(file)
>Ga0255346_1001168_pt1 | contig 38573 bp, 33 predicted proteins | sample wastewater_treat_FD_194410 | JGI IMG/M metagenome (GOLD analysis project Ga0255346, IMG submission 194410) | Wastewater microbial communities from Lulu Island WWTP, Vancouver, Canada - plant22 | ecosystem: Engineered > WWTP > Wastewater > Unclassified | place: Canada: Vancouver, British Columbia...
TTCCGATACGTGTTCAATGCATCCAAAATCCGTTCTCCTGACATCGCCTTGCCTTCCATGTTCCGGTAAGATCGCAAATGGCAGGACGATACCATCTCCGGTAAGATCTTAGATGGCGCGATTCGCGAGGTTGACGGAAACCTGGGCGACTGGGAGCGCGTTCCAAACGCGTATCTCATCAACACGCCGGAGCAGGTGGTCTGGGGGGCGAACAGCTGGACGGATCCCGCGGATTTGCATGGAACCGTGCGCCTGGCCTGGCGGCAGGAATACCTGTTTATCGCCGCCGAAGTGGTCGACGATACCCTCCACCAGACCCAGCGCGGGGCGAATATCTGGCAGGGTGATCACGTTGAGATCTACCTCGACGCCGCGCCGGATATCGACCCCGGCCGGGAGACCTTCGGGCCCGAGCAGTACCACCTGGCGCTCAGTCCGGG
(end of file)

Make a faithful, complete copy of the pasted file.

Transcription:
>Ga0255346_1001168_pt1 | contig 38573 bp, 33 predicted proteins | sample wastewater_treat_FD_194410 | JGI IMG/M metagenome (GOLD analysis project Ga0255346, IMG submission 194410) | Wastewater microbial communities from Lulu Island WWTP, Vancouver, Canada - plant22 | ecosystem: Engineered > WWTP > Wastewater > Unclassified | place: Canada: Vancouver, British Columbia...
TTCCGATACGTGTTCAATGCATCCAAAATCCGTTCTCCTGACATCGCCTTGCCTTCCATGTTCCGGTAAGATCGCAAATGGCAGGACGATACCATCTCCGGTAAGATCTTAGATGGCGCGATTCGCGAGGTTGACGGAAACCTGGGCGACTGGGAGCGCGTTCCAAACGCGTATCTCATCAACACGCCGGAGCAGGTGGTCTGGGGGGCGAACAGCTGGACGGATCCCGCGGATTTGCATGGAACCGTGCGCCTGGCCTGGCGGCAGGAATACCTGTTTATCGCCGCCGAAGTGGTCGACGATACCCTCCACCAGACCCAGCGCGGGGCGAATATCTGGCAGGGTGATCACGTTGAGATCTACCTCGACGCCGCGCCGGATATCGACCCCGGCCGGGAGACCTTCGGGCCCGAGCAGTACCACCTGGCGCTCAGTCCGGG